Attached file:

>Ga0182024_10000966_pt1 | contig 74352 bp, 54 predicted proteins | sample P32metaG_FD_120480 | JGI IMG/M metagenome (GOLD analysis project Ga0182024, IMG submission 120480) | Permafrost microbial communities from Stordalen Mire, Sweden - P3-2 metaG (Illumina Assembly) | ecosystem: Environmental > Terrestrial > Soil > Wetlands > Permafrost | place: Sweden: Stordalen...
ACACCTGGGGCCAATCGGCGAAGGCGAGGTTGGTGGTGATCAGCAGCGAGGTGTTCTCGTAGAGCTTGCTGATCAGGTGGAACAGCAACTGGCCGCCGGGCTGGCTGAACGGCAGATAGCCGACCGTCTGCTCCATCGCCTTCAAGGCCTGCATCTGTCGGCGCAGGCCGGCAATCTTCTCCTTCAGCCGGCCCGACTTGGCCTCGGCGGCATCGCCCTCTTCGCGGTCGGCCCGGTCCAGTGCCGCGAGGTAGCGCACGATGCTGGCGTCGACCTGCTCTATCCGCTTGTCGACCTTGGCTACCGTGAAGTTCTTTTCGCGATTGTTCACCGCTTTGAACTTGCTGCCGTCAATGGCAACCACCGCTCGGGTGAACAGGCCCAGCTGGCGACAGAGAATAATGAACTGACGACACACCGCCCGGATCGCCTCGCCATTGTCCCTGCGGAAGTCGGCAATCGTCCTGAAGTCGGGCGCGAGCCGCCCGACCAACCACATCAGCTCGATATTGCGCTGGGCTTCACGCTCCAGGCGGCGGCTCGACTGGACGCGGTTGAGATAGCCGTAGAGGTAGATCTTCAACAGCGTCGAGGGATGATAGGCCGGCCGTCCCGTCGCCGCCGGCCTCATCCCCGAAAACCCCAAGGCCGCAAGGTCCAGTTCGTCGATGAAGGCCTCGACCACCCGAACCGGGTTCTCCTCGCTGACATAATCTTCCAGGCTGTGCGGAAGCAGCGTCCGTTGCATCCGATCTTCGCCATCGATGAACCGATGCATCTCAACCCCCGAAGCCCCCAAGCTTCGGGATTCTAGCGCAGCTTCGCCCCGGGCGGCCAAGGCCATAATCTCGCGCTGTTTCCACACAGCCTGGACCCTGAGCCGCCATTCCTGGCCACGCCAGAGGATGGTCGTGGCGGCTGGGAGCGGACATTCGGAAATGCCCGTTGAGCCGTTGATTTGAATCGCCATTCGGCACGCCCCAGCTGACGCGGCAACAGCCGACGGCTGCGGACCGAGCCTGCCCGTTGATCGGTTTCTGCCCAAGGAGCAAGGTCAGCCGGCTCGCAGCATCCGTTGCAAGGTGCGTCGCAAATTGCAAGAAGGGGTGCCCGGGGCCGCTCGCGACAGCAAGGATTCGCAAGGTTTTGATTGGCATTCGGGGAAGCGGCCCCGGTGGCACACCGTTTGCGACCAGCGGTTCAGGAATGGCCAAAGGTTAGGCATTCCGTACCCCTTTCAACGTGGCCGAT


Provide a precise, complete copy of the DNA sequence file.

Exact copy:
>Ga0182024_10000966_pt1 | contig 74352 bp, 54 predicted proteins | sample P32metaG_FD_120480 | JGI IMG/M metagenome (GOLD analysis project Ga0182024, IMG submission 120480) | Permafrost microbial communities from Stordalen Mire, Sweden - P3-2 metaG (Illumina Assembly) | ecosystem: Environmental > Terrestrial > Soil > Wetlands > Permafrost | place: Sweden: Stordalen...
ACACCTGGGGCCAATCGGCGAAGGCGAGGTTGGTGGTGATCAGCAGCGAGGTGTTCTCGTAGAGCTTGCTGATCAGGTGGAACAGCAACTGGCCGCCGGGCTGGCTGAACGGCAGATAGCCGACCGTCTGCTCCATCGCCTTCAAGGCCTGCATCTGTCGGCGCAGGCCGGCAATCTTCTCCTTCAGCCGGCCCGACTTGGCCTCGGCGGCATCGCCCTCTTCGCGGTCGGCCCGGTCCAGTGCCGCGAGGTAGCGCACGATGCTGGCGTCGACCTGCTCTATCCGCTTGTCGACCTTGGCTACCGTGAAGTTCTTTTCGCGATTGTTCACCGCTTTGAACTTGCTGCCGTCAATGGCAACCACCGCTCGGGTGAACAGGCCCAGCTGGCGACAGAGAATAATGAACTGACGACACACCGCCCGGATCGCCTCGCCATTGTCCCTGCGGAAGTCGGCAATCGTCCTGAAGTCGGGCGCGAGCCGCCCGACCAACCACATCAGCTCGATATTGCGCTGGGCTTCACGCTCCAGGCGGCGGCTCGACTGGACGCGGTTGAGATAGCCGTAGAGGTAGATCTTCAACAGCGTCGAGGGATGATAGGCCGGCCGTCCCGTCGCCGCCGGCCTCATCCCCGAAAACCCCAAGGCCGCAAGGTCCAGTTCGTCGATGAAGGCCTCGACCACCCGAACCGGGTTCTCCTCGCTGACATAATCTTCCAGGCTGTGCGGAAGCAGCGTCCGTTGCATCCGATCTTCGCCATCGATGAACCGATGCATCTCAACCCCCGAAGCCCCCAAGCTTCGGGATTCTAGCGCAGCTTCGCCCCGGGCGGCCAAGGCCATAATCTCGCGCTGTTTCCACACAGCCTGGACCCTGAGCCGCCATTCCTGGCCACGCCAGAGGATGGTCGTGGCGGCTGGGAGCGGACATTCGGAAATGCCCGTTGAGCCGTTGATTTGAATCGCCATTCGGCACGCCCCAGCTGACGCGGCAACAGCCGACGGCTGCGGACCGAGCCTGCCCGTTGATCGGTTTCTGCCCAAGGAGCAAGGTCAGCCGGCTCGCAGCATCCGTTGCAAGGTGCGTCGCAAATTGCAAGAAGGGGTGCCCGGGGCCGCTCGCGACAGCAAGGATTCGCAAGGTTTTGATTGGCATTCGGGGAAGCGGCCCCGGTGGCACACCGTTTGCGACCAGCGGTTCAGGAATGGCCAAAGGTTAGGCATTCCGTACCCCTTTCAACGTGGCCGAT